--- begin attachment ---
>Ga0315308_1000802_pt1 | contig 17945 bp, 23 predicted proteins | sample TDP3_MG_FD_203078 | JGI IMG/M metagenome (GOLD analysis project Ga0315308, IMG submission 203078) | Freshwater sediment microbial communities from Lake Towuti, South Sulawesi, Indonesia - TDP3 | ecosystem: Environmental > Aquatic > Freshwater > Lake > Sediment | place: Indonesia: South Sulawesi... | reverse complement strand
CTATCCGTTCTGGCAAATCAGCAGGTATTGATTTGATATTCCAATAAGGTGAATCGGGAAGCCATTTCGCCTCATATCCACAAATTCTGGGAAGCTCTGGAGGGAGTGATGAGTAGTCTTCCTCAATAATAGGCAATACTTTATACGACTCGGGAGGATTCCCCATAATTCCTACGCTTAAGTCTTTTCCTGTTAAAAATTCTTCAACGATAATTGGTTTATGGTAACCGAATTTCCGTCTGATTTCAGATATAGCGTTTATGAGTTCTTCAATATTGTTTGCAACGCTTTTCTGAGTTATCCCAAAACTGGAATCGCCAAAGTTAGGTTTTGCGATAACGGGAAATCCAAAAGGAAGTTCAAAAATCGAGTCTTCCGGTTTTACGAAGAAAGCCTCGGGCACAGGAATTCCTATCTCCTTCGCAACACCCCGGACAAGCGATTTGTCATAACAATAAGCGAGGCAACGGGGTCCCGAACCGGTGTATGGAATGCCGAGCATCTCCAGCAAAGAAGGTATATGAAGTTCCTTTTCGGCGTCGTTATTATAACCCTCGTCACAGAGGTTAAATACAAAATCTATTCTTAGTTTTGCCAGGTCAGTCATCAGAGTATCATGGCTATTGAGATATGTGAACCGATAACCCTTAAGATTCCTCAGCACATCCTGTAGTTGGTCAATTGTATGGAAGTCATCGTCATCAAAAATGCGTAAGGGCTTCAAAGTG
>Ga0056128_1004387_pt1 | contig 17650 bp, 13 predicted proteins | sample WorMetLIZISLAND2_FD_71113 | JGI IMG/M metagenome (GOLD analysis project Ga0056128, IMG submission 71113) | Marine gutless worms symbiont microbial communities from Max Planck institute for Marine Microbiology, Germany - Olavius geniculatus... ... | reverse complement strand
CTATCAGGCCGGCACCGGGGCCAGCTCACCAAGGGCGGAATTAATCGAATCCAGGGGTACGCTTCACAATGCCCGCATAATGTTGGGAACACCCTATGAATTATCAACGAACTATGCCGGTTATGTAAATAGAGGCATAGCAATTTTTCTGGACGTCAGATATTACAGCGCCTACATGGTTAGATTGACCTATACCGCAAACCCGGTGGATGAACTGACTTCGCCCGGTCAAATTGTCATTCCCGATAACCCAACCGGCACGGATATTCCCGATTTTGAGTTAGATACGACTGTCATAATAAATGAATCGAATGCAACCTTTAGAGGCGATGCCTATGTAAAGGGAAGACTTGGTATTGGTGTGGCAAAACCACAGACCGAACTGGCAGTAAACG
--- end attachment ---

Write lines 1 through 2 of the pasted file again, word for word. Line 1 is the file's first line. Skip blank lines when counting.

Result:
>Ga0315308_1000802_pt1 | contig 17945 bp, 23 predicted proteins | sample TDP3_MG_FD_203078 | JGI IMG/M metagenome (GOLD analysis project Ga0315308, IMG submission 203078) | Freshwater sediment microbial communities from Lake Towuti, South Sulawesi, Indonesia - TDP3 | ecosystem: Environmental > Aquatic > Freshwater > Lake > Sediment | place: Indonesia: South Sulawesi... | reverse complement strand
CTATCCGTTCTGGCAAATCAGCAGGTATTGATTTGATATTCCAATAAGGTGAATCGGGAAGCCATTTCGCCTCATATCCACAAATTCTGGGAAGCTCTGGAGGGAGTGATGAGTAGTCTTCCTCAATAATAGGCAATACTTTATACGACTCGGGAGGATTCCCCATAATTCCTACGCTTAAGTCTTTTCCTGTTAAAAATTCTTCAACGATAATTGGTTTATGGTAACCGAATTTCCGTCTGATTTCAGATATAGCGTTTATGAGTTCTTCAATATTGTTTGCAACGCTTTTCTGAGTTATCCCAAAACTGGAATCGCCAAAGTTAGGTTTTGCGATAACGGGAAATCCAAAAGGAAGTTCAAAAATCGAGTCTTCCGGTTTTACGAAGAAAGCCTCGGGCACAGGAATTCCTATCTCCTTCGCAACACCCCGGACAAGCGATTTGTCATAACAATAAGCGAGGCAACGGGGTCCCGAACCGGTGTATGGAATGCCGAGCATCTCCAGCAAAGAAGGTATATGAAGTTCCTTTTCGGCGTCGTTATTATAACCCTCGTCACAGAGGTTAAATACAAAATCTATTCTTAGTTTTGCCAGGTCAGTCATCAGAGTATCATGGCTATTGAGATATGTGAACCGATAACCCTTAAGATTCCTCAGCACATCCTGTAGTTGGTCAATTGTATGGAAGTCATCGTCATCAAAAATGCGTAAGGGCTTCAAAGTG